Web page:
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Are You TOO Honest? Two Golden Rules for Communicating with Respect

My father used to say "Honesty is the best policy." Of course he would say that as a way to elicit some confession out of me (i.e. Okay, "I" broke the glass.). He'd then couple it with one of his other favorite expressions, "The truth always comes out." These beliefs left me rather neurotic and quite confessional: "Dad, I need to let you know that I went to a party instead of the movies and I was home 15 minutes after my curfew." However, this unbridled truth-telling took a turn and slapped me in the face as I got older.

Some people would call me "direct" while others began to withdrawal. As a manager and employee and human being interacting in a world of other humans, I began to realize that there was a limitation to sharing my truth. Worse, I was inadvertently offending people and ruining my chances of adequately communicating with them if I was TOO honest. I couldn't really tell people "I can't get a word in if you keep talking" and expect them to listen to me after that. I also couldn't get frustrated and declare "Would you please speak up and say what you're thinking?!" to someone that wasn't participating in a discussion.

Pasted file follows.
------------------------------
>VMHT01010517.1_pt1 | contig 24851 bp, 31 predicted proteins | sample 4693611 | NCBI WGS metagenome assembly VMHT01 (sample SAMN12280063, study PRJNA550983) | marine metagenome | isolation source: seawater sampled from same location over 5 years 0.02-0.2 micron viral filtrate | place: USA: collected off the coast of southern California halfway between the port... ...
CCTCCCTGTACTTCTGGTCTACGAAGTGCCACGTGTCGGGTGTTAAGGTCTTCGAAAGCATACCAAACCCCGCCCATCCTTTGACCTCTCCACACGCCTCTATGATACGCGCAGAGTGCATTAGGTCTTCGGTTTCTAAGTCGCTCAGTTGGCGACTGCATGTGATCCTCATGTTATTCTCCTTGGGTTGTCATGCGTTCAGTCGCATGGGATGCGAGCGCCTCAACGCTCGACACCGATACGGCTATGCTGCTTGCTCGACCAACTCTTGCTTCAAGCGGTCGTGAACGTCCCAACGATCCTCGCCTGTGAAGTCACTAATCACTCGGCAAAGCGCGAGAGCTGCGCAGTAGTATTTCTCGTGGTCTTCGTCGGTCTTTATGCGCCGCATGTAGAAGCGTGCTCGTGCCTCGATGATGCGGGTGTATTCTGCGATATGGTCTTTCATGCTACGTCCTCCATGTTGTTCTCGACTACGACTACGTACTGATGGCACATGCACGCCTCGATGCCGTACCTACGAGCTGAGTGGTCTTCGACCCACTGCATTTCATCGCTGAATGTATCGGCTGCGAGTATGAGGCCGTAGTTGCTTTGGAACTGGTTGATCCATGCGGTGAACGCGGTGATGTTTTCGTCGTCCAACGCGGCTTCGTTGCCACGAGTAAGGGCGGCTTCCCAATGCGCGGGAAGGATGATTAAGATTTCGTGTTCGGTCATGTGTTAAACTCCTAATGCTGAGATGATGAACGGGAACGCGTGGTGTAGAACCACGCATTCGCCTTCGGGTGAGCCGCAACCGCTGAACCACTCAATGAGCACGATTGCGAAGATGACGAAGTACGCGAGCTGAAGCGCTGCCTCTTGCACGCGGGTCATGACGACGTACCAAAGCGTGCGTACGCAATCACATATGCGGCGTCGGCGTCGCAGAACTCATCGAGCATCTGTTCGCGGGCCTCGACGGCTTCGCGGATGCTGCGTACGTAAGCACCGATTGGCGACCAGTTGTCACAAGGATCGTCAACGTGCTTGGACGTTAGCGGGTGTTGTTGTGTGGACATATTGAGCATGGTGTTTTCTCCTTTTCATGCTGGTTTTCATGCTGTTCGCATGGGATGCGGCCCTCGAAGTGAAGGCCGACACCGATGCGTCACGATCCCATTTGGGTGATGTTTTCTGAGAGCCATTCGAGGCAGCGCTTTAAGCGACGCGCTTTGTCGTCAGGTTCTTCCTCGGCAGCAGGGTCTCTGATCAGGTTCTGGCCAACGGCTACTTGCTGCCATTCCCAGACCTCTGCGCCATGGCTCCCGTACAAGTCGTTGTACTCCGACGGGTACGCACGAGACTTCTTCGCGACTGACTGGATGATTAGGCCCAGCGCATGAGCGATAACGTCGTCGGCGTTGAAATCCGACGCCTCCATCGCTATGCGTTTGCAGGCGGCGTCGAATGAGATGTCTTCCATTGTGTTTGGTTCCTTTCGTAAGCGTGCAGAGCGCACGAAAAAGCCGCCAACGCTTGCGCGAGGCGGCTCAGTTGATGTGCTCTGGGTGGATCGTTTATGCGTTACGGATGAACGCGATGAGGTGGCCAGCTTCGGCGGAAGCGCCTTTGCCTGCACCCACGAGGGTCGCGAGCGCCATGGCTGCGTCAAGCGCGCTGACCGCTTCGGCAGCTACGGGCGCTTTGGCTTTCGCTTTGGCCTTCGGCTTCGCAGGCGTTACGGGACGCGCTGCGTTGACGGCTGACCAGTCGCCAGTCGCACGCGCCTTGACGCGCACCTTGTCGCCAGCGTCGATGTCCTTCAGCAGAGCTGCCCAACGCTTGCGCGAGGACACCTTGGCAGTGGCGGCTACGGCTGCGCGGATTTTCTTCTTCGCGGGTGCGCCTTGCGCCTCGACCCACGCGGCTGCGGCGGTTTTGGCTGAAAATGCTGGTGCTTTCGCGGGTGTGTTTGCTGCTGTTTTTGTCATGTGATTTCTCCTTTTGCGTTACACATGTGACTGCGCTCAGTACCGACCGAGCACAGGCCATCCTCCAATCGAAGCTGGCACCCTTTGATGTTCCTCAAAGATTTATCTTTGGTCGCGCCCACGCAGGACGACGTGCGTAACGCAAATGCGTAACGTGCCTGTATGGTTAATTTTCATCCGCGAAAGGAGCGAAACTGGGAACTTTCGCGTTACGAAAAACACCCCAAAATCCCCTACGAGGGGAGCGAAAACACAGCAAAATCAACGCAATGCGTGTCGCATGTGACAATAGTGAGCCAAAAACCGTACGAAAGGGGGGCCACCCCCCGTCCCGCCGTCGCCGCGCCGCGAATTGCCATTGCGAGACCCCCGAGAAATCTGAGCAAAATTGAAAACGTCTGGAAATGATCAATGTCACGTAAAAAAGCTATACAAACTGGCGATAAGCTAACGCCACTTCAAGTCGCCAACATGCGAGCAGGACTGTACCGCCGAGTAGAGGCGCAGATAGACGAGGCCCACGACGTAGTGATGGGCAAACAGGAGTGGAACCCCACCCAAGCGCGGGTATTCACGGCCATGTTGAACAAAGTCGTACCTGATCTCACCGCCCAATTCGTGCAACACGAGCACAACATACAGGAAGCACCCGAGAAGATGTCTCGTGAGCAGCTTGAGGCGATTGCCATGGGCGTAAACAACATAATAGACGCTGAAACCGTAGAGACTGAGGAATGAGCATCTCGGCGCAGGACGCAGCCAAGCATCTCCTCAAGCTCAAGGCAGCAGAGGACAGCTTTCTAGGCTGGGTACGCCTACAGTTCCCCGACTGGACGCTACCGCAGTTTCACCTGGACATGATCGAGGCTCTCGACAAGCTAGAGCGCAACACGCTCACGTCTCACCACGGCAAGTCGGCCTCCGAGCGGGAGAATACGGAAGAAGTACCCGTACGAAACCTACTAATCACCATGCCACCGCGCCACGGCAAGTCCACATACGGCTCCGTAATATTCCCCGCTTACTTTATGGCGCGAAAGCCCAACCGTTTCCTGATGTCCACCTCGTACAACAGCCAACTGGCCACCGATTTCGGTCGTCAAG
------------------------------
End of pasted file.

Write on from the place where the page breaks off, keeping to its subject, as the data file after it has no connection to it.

The reality is that people can be like other countries--we need to approach them by appreciating their differences, learning their language and their culture (personality) while enjoying our vacation (interaction) with them. Here are two golden rules for communicating appropriately with people without blowing it and telling them why you can't communicate with them.

Golden Respect Rule #1 If someone is quiet and withdrawn, give them more space and allow for longer pauses to let them articulate their thoughts. RESIST THE URGE TO SAY WHAT THEY ARE THINKING (You're most likely wrong!).

Golden Respect Rule #2 If you're communicating with a long-winded talker and you want to flee, RESIST THE URGE TO SHUT THEM UP. Instead, try to acknowledge what you've heard them say or how they feel and then you can let them know you're a bit short on time (LONG-WINDED TALKERS STOP TALKING IF THEY FELT HEARD, BUT TALK MORE OR EVEN ATTACK IF THEY FEEL BRUSHED OFF).


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Tommy Yan

Hi Kimberly,

Thanks for sharing your story. At one time I was more than honest and direct--I volunteered information. That created more trouble than I knew how to deal with. I'm more careful today.

Be your best,
Tommy Yan

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